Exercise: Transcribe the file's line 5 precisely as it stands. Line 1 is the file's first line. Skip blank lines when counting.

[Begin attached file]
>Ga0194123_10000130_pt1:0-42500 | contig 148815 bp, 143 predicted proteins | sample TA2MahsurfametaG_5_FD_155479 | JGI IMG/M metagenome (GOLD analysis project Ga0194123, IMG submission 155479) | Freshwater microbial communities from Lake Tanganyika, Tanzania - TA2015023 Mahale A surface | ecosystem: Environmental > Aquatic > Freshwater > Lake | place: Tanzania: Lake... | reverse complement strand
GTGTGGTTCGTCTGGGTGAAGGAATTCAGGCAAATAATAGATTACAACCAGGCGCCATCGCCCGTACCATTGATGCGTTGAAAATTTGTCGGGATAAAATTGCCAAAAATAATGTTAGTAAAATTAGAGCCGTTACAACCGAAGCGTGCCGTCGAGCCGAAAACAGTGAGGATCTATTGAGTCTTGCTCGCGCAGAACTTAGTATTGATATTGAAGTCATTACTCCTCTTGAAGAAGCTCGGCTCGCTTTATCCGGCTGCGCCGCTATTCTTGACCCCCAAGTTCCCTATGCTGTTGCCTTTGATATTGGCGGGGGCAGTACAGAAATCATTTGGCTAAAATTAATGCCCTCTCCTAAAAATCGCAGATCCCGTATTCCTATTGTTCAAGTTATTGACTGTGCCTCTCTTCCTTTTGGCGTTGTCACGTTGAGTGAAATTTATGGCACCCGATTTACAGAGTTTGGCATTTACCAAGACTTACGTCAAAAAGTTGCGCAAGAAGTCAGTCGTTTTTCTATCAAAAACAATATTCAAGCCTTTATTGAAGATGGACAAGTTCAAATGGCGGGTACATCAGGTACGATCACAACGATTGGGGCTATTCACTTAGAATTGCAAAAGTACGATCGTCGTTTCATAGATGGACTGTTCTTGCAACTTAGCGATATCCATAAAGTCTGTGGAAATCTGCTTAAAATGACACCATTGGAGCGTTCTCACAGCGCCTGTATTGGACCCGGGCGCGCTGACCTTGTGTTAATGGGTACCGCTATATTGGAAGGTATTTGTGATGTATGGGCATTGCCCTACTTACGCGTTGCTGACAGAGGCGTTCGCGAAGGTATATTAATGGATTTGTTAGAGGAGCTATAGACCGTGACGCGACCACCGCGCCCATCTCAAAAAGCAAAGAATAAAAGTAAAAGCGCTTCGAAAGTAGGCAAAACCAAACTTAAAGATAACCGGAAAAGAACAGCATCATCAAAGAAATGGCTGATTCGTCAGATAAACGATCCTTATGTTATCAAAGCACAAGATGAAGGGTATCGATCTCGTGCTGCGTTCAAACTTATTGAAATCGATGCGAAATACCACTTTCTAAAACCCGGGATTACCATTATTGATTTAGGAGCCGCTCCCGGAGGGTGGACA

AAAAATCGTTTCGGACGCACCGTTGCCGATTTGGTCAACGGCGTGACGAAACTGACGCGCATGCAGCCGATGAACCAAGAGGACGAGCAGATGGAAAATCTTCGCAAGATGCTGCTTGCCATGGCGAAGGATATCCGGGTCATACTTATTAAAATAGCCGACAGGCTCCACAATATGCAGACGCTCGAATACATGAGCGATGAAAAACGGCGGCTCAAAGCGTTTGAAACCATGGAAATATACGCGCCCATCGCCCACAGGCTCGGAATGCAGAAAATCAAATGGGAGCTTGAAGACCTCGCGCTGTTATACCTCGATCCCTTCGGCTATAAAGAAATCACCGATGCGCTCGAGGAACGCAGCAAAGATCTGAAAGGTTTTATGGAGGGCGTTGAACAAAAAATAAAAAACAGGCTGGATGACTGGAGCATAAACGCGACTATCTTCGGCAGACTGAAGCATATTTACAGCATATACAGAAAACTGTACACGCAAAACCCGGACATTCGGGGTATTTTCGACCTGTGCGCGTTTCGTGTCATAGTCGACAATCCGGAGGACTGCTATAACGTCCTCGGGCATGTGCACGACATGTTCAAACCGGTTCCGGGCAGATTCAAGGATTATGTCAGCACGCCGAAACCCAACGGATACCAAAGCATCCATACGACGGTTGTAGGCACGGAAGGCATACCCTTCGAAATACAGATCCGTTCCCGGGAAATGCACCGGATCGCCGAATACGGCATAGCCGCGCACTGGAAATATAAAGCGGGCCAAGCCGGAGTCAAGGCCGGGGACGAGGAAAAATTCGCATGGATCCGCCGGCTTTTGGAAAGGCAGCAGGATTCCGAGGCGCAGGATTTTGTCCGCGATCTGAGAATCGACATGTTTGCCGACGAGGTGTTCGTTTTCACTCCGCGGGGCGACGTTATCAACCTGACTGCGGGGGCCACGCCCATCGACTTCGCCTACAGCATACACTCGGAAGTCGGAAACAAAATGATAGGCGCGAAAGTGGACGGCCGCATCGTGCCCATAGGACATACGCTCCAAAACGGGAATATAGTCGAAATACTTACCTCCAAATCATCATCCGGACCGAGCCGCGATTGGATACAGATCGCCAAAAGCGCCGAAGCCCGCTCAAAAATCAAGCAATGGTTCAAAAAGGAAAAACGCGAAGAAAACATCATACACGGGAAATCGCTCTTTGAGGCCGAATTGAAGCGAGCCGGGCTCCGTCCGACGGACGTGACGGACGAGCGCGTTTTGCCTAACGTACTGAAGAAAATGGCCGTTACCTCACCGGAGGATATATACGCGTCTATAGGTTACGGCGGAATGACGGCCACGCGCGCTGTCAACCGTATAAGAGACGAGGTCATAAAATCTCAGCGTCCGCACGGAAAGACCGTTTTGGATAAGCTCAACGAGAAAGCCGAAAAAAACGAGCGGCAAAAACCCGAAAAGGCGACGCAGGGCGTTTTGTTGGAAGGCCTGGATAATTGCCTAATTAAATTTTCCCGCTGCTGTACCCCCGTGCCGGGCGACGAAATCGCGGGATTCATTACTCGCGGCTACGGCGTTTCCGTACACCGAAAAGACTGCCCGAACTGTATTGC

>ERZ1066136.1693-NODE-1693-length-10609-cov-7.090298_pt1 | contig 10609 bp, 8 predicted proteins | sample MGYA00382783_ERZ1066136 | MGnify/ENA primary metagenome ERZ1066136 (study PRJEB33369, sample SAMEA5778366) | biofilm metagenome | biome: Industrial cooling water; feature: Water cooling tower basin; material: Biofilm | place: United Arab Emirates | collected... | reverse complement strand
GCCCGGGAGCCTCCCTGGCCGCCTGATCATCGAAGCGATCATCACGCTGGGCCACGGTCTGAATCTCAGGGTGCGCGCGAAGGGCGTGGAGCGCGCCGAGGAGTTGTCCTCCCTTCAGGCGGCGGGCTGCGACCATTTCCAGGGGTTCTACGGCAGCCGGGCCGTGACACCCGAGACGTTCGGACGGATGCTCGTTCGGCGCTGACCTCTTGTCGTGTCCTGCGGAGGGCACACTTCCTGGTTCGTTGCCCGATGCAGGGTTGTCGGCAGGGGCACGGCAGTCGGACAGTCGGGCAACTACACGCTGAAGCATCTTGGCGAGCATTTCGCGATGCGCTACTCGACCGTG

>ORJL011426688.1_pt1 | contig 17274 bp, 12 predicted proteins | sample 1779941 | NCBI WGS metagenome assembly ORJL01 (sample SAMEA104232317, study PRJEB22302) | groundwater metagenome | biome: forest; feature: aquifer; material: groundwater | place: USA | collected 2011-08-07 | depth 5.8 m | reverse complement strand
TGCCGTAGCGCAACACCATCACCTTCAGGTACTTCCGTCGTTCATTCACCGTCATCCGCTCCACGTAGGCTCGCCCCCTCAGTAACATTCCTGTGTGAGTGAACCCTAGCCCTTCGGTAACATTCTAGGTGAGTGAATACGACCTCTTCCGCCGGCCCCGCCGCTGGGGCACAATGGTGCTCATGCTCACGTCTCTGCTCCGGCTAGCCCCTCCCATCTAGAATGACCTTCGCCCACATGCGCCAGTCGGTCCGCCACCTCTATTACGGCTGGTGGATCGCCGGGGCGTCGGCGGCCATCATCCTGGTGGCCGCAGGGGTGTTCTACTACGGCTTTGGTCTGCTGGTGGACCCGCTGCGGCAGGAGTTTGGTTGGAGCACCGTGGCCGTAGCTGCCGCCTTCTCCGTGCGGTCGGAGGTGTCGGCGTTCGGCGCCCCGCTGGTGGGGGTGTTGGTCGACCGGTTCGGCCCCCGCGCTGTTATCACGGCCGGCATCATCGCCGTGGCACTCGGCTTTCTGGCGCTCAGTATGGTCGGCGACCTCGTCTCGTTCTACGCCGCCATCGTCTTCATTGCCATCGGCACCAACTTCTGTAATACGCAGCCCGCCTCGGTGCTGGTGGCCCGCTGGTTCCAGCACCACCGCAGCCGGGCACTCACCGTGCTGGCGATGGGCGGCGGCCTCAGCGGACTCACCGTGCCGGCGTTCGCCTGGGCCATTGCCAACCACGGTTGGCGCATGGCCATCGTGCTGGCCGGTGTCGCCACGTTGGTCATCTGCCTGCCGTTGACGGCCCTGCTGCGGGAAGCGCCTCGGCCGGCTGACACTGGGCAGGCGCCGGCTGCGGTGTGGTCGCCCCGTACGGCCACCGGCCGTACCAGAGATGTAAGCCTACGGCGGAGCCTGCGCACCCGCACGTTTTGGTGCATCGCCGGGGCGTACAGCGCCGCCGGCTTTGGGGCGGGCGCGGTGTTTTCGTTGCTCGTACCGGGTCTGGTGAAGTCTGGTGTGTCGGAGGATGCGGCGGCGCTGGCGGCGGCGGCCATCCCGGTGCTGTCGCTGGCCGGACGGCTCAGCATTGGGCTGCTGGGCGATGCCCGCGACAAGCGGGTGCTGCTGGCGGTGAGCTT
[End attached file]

GCCCGGGAGCCTCCCTGGCCGCCTGATCATCGAAGCGATCATCACGCTGGGCCACGGTCTGAATCTCAGGGTGCGCGCGAAGGGCGTGGAGCGCGCCGAGGAGTTGTCCTCCCTTCAGGCGGCGGGCTGCGACCATTTCCAGGGGTTCTACGGCAGCCGGGCCGTGACACCCGAGACGTTCGGACGGATGCTCGTTCGGCGCTGACCTCTTGTCGTGTCCTGCGGAGGGCACACTTCCTGGTTCGTTGCCCGATGCAGGGTTGTCGGCAGGGGCACGGCAGTCGGACAGTCGGGCAACTACACGCTGAAGCATCTTGGCGAGCATTTCGCGATGCGCTACTCGACCGTG